On December 22nd, our very own Parker White was interviewed by a reporter from the Associated Press. The reporter was working on a story about nonprofit organizations around the country providing food for needy children during the holidays. The article was featured on news sites around the country! Read the article in its entirety.

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BIRMINGHAM, Ala. (AP) – Thousands of students are taking home a present from school for Christmas: Backpacks full of food to help prevent them from going hungry during the holidays. With the economy still lagging and government assistance programs facing spending cuts, public schools nationwide are serving as distribution points for free food that is loaded into backpacks and handed out discreetly to kids. Building on programs that provide students with food to sustain them on weekends during the academic year, volunteer organizations and nonprofit groups are providing backpacks full of applesauce, fruit cups, non-refrigerated milk, cereal and microwave lasagna to get children into the New Year.

Organizers say all the food sent home for the break is easy to prepare since many children will be home alone for the holidays while their parents go to work as usual. In one of Alabama’s wealthiest areas, Shelby County, the nonprofit Vineyard Family Services is doubling the amount of food it typically provides to each of the 475 students it assists on weekend during the school year. The need is actually far greater, said founder Ward Williams, since about 9,100 kids total receive free or reduced-price lunches in the county. “I think a lot of people have kind of been living on the edge, and many of them slipped off,” he said.
The East Texas Food Bank is doubling backpack food allotments to the 4,500 students it provides with food during the holidays, said spokesman Karolyn Davis. She said schools don’t have a hard time telling which kids need the help based on how they act on school days in the lunchroom. “If they are the first in line and eat everything on their plate and then want more it’s a sign,” Davis said in a phone interview from Tyler, Texas. “Kids cannot learn is well if they are hungry.”

Volunteers got together at Summerville United Methodist Church in Phenix City last week to pack food bags that will help keep dozens of schoolchildren from getting hungry over the break, and they do the same thing for other holidays, too. “We load them down with food on the holidays – Christmas, Thanksgiving, spring break,” said Brindlea Griffin, child nutrition coordinator for the city school system. Nationally, some 31 million needy children receive free or reduced-price meals through public schools, and many participate in summer food programs. But those federally funded programs generally aren’t available during winter break, leaving a gap in children’s diets. In Alabama, State School Superintendent Tommy Bice said backpack food programs provide badly needed Christmastime help for the more than 435,000 children who normally get free or low-cost breakfasts and lunches at schools.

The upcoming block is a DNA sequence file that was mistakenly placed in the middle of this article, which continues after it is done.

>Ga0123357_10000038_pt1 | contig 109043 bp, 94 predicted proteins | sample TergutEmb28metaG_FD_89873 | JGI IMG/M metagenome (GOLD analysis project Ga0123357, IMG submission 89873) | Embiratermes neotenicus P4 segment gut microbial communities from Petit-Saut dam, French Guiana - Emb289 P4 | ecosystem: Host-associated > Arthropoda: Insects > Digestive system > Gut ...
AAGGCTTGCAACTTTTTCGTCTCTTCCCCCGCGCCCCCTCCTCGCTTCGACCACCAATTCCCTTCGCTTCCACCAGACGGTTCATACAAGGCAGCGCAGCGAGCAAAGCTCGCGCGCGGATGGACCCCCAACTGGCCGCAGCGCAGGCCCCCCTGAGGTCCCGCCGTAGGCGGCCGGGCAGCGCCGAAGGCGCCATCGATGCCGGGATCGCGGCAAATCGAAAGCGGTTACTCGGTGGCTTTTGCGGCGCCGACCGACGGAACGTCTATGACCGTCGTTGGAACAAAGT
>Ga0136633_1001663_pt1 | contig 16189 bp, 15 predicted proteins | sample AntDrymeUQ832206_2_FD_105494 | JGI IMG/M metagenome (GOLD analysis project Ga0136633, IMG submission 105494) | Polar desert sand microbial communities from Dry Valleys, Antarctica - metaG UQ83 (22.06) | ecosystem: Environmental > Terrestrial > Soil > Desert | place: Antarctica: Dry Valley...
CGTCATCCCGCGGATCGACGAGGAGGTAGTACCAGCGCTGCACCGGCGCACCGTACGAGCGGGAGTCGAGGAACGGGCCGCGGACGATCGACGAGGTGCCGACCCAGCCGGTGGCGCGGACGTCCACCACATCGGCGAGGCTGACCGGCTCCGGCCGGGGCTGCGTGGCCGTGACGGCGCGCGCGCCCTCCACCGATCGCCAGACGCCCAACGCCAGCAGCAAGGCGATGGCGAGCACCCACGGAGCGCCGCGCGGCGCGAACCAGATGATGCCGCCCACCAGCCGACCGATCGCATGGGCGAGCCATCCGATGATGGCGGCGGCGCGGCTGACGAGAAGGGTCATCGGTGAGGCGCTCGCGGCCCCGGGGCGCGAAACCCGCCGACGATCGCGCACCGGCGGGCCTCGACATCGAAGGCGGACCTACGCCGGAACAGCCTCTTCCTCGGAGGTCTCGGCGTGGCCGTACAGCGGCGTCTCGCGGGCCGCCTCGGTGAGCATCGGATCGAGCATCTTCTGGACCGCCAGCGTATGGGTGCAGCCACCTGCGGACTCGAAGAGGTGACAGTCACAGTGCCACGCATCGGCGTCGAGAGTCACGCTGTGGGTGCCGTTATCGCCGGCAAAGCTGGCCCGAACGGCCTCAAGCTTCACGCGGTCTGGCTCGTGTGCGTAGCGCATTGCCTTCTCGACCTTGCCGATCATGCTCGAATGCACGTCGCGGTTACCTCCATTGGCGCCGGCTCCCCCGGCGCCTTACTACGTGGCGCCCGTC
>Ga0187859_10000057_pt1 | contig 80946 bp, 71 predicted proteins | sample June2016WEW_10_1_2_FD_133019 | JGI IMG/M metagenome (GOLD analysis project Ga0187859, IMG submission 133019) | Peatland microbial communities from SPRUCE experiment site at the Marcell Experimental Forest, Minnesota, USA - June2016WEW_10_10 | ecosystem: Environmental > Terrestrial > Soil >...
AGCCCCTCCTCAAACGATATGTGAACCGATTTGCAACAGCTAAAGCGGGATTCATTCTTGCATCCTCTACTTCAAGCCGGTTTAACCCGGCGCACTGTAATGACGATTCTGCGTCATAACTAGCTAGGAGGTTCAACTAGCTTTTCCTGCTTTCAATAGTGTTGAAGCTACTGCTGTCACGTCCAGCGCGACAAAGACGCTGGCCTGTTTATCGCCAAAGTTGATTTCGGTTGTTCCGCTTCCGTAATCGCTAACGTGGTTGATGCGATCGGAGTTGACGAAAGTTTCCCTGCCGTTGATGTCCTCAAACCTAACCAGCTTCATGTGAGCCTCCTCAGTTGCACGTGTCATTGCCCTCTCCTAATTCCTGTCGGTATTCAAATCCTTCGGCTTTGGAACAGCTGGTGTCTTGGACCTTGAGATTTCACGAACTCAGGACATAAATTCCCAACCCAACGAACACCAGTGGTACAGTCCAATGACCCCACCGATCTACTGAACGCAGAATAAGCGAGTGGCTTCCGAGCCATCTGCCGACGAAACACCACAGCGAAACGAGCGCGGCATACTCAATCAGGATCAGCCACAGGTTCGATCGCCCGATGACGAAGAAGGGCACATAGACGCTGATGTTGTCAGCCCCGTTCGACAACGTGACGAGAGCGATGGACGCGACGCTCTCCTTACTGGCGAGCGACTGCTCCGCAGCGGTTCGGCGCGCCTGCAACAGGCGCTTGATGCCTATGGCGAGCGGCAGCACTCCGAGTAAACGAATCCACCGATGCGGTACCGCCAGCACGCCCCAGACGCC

“Our biggest concern is that our students are going to leave for two weeks and be hungry,” he told state school board members recently. The backpack food program is a major component of Feeding America, a national network of about 200 food banks coast-to-coast., said spokesman Ross Fraser. Fraser said about 230,000 students nationwide receive food in backpacks through the organization’s participating food banks, with most of the packs provided on Fridays during the school year. It’s unknown how many of those food banks provide additional food during the holidays, he said, just as it’s unclear how many faith-based groups or volunteers organizations might have “backpack buddy” programs outside the formal framework of Feeding America. But one thing is clear, Fraser said: the need is great, particularly during the holidays. The U.S. unemployment rate is at a five-year low but it’s still 7 percent, and food stamp benefits for more than 47 million Americans decreased last month, with a family of four receiving $36 less than previously. “This time of the year is one of the roughest because schools are closed and kids who get free or reduced-priced breakfasts and lunches aren’t getting them,” said Fraser.

In Greensboro, N.C., a nonprofit called Backpack Beginnings is trying to make up the difference by providing extra amounts of holiday food to the 975 children it typically provides with backpacks full of food. The organization’s founder, Parker White, said volunteers and teachers usually try to slip the food into children’s backpacks discreetly to avoid embarrassing any families, particularly when middle school or high school students are involved. But elementary-age children often are so happy to be getting food they let others know, she said, and they sometimes must take home the extra food on more than one day just because of the large amount. “Some of these kids are walking or riding buses, and you just can’t send them home with 20 or 30 pounds of food all at one time,” she said.

© 2013 The Associated Press. All Rights Reserved.